There is somewhat of a paradox in Carlo Mazzacurati’s comedy “The Passion,” which screens today.

The film is about down-and-out director Gianni Dubois (Silvio Orlando) contending with some typically Italian adversities, including an agent who wants him to make a movie starring a young, snotty Silvio Berlusconi-era TV starlet. But unlike Dubois, Mazzacurati did not have to put up with the constraints that can make being a director in Italy demeaning.

Produced by Domenico Procacci, and co-financed by RAI Cinema, the ?4.9 million ($6.2 million) pic shot over nine weeks in Tuscany and briefly in Norway after the complex script was finely honed. Sales are being handled by Fandango Portobello.

“It’s a very painstakingly made film,” said Mazzacurati. “For me it’s emblematic, because living in fear of a creative block has always been part of this job. So in that sense it is autobiographical.”

While rooted in contemporary Italy, “The Passion” draws on age-old Italo ills, avoiding the trap of any political leanings.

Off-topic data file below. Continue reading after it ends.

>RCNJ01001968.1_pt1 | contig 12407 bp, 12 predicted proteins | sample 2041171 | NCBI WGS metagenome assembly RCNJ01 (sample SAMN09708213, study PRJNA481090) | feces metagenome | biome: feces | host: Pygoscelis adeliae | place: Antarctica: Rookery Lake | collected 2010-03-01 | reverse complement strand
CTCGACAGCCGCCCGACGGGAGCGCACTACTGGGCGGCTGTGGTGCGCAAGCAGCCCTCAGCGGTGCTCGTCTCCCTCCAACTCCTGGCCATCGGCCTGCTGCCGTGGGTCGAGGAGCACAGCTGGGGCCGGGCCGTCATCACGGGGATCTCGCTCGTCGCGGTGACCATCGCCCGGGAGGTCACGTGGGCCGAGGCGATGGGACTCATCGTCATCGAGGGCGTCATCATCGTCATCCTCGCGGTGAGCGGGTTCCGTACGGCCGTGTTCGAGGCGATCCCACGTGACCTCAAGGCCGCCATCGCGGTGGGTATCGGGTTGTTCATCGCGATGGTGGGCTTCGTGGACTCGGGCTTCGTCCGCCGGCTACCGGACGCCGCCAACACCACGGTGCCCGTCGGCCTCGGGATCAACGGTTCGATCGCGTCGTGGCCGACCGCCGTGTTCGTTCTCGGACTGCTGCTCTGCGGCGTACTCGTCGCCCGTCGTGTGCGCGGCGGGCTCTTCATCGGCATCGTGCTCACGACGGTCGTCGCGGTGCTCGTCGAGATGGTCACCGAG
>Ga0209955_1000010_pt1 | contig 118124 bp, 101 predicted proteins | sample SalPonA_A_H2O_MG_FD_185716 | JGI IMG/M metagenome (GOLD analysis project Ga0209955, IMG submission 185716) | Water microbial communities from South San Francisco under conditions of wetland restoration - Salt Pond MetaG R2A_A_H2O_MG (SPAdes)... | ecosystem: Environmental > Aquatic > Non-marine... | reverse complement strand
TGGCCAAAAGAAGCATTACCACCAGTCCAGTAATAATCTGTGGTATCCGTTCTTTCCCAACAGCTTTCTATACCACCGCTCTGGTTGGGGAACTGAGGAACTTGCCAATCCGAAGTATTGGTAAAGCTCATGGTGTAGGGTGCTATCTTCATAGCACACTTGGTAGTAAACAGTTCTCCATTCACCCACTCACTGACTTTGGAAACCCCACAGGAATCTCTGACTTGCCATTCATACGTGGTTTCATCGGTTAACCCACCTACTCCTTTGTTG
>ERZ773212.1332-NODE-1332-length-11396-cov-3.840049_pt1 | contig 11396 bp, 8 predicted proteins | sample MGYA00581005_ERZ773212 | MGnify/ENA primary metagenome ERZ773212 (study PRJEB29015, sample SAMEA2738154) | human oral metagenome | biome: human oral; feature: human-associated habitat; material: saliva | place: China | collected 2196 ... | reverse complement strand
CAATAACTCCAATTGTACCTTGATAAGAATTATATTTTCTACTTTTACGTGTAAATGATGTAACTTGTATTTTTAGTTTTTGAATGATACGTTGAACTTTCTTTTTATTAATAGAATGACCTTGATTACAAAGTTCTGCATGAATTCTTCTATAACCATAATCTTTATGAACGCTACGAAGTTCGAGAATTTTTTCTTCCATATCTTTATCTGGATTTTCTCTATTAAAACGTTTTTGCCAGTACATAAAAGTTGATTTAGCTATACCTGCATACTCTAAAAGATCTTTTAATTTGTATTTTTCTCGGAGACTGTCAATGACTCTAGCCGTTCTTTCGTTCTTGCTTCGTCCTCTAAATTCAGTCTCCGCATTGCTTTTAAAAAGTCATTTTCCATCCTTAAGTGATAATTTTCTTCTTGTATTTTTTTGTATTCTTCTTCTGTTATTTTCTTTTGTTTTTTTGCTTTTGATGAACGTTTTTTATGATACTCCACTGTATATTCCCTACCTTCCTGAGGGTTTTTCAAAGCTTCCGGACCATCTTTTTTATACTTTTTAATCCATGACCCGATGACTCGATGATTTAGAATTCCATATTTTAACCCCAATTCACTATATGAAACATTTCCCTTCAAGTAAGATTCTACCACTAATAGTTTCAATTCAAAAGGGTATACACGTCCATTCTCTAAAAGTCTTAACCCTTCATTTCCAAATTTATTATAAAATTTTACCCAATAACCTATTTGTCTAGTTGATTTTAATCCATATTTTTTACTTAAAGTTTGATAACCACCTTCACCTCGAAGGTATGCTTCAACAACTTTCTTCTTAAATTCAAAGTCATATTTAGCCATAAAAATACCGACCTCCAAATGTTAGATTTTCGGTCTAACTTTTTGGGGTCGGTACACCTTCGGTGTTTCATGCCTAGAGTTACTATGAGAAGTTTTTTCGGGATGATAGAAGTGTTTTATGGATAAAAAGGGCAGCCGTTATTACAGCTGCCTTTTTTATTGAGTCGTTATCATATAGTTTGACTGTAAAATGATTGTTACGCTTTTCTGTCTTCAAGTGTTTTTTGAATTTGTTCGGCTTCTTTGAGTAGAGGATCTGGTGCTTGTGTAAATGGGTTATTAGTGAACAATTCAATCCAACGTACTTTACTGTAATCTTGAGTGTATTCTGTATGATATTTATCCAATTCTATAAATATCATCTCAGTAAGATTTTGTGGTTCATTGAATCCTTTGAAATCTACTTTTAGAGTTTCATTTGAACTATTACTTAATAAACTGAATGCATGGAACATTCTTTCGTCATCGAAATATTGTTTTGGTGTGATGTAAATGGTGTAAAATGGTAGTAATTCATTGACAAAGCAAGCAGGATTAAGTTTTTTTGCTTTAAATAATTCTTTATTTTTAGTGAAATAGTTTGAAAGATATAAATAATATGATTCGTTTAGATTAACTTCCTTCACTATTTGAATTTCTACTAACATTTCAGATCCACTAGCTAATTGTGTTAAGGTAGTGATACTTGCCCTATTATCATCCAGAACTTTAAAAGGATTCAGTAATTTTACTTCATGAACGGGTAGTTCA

“I tried to work on material that had plenty to do with our times, but at the same time I tried to give the impression that gradually the film went into an almost timeless dimension,” he said. “The dynamics of the story needed to be clear; not too tormented or clouded by current events.”

After his small-town racism drama “The Right Distance,” Mazzacurati said he “needed to make a fun movie,” adding, “the film reflects that and also the rapport I developed with the characters, which is more emotional than ironic.”

The only pure comedy in the Venice competition, “The Passion” is Mazzacurati’s fifth time in the running for a Golden Lion.

His last contender was “La Lingua del santo” (Holy Tongue) in 1999.